To help make sure the area continues its economic growth, the Downtown Brooklyn Partnership (DBP) announced a strategic plan to continue the success.
The plan was unveiled in the newly renovated Richard B. Fisher Building of the Brooklyn Academy of Music on Thursday, July 26.
Downtown Brooklyn has received $3.5 billion in new private investments since 2006, which led to the creation of 7.9 million square feet of new space, according to a statement released by DBP. Of this space, roughly 237,000 square feet is office space and 539,000 new square feet is retail space.
“Everywhere you look things are looking up for downtown,” said Borough President Marty Markowitz, noting that start-ups, retail chains and students are all moving into the area. “Downtown Brooklyn is now home to more college students than Cambridge, Massachusetts.”
Roughly 57,000 students study in Downtown Brooklyn, and that number will increase over the next few years due to the construction of a science campus for NYU's Center for Urban Sustainability and Progress at 70 Jay Street, which was the former MTA headquarters.
And approximately 100,000 people now work in Downtown Brooklyn. At last week’s press conference, DBP President Tucker Reed laid out the plans going forward.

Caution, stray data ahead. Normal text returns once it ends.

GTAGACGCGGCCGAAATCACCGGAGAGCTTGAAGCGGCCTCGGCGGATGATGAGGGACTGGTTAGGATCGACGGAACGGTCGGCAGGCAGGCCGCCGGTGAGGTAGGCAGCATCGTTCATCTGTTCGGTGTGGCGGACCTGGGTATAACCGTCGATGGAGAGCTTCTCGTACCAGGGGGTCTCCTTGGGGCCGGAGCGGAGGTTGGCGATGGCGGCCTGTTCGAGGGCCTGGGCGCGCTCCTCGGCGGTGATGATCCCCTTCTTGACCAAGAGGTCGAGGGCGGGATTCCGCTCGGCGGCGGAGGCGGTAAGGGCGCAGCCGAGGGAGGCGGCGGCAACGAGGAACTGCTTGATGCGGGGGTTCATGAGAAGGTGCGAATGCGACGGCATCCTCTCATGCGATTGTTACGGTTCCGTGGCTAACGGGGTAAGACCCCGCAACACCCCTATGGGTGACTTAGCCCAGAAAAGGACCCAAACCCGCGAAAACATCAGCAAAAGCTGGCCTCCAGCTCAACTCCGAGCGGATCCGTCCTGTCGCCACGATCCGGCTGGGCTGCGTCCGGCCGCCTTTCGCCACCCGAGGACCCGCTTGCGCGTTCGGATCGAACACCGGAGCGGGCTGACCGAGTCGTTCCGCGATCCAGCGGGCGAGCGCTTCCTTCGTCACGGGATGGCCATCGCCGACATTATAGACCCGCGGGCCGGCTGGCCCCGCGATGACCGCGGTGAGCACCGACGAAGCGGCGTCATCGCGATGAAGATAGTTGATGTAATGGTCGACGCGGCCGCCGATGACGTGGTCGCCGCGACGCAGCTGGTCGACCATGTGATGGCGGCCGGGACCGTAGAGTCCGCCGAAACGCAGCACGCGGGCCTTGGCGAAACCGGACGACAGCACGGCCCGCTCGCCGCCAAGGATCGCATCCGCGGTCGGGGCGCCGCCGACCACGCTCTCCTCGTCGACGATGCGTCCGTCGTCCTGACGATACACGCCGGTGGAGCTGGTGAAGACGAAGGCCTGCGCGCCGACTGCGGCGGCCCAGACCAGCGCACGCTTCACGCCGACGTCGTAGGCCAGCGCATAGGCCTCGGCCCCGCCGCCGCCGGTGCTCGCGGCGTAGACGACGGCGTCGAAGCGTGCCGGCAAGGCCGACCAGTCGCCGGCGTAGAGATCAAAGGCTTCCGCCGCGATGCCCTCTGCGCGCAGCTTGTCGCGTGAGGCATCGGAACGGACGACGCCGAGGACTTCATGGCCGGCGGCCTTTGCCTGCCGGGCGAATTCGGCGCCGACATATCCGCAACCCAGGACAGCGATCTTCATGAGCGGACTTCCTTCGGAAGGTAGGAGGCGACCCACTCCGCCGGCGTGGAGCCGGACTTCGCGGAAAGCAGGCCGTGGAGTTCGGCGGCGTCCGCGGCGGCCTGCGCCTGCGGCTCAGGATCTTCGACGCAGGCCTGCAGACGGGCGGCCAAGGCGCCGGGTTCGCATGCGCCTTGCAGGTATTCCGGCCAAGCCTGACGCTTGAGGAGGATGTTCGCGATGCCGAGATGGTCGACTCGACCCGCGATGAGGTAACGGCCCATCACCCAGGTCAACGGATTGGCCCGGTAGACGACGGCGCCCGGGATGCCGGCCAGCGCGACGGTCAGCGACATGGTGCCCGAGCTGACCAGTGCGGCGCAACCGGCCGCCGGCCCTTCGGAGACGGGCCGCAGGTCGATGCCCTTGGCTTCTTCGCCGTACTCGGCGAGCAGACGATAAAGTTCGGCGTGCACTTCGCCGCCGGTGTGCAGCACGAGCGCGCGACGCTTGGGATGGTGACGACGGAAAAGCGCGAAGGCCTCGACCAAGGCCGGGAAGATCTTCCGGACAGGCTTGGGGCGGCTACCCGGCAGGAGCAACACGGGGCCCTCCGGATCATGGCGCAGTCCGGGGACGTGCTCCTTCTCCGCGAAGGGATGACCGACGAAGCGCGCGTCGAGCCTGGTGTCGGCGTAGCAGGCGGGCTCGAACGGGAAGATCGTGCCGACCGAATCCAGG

“If the first five years of the partnership was focused on facilitating the execution of public and private projects,” he said, “the next phase will be on synthesizing these investments to the Downtown Brooklyn mosaic.
Despite the impressive amount of job growth and economic success in the area over the past five years, Reed said there is still more potential.
“While much of the development since 2004 has focused on the residential market, we believe there are still underutilized commercial space for start-ups and entrepreneurial firms to locate in Downtown Brooklyn.”
One issue Reed said was a problem was the area’s infrastructure.
“From the pedestrian perspective, it's not always intuitive or pleasant to navigate our streets,” he said.
Reed also said that many residents don't understand that Downtown Brooklyn is one cohesive neighborhood because of its segmented nature.
“To change this perception, we are going to continue improving Downtown Brooklyn's pedestrian experience through an interconnected system of parks, plazas, greenways and green spaces,” he said.
Reed said DBP could also do a better job of marketing the neighborhood to the area’s college students.
“We will work to raise downtown's profile as a college town,” he said. “We will plan signature events for Downtown Brooklyn's college population and develop new programs that inform students about area amenities.”
Alan Fishman, co-chairman of DBP, said the goal was to make Downtown Brooklyn’s recent successes last long term.
“The key in our view is how do you go from being a hot spot, a high tech Silicon Valley flash in the pan, to being a blue chip name?” he said. “That's the whole objective.”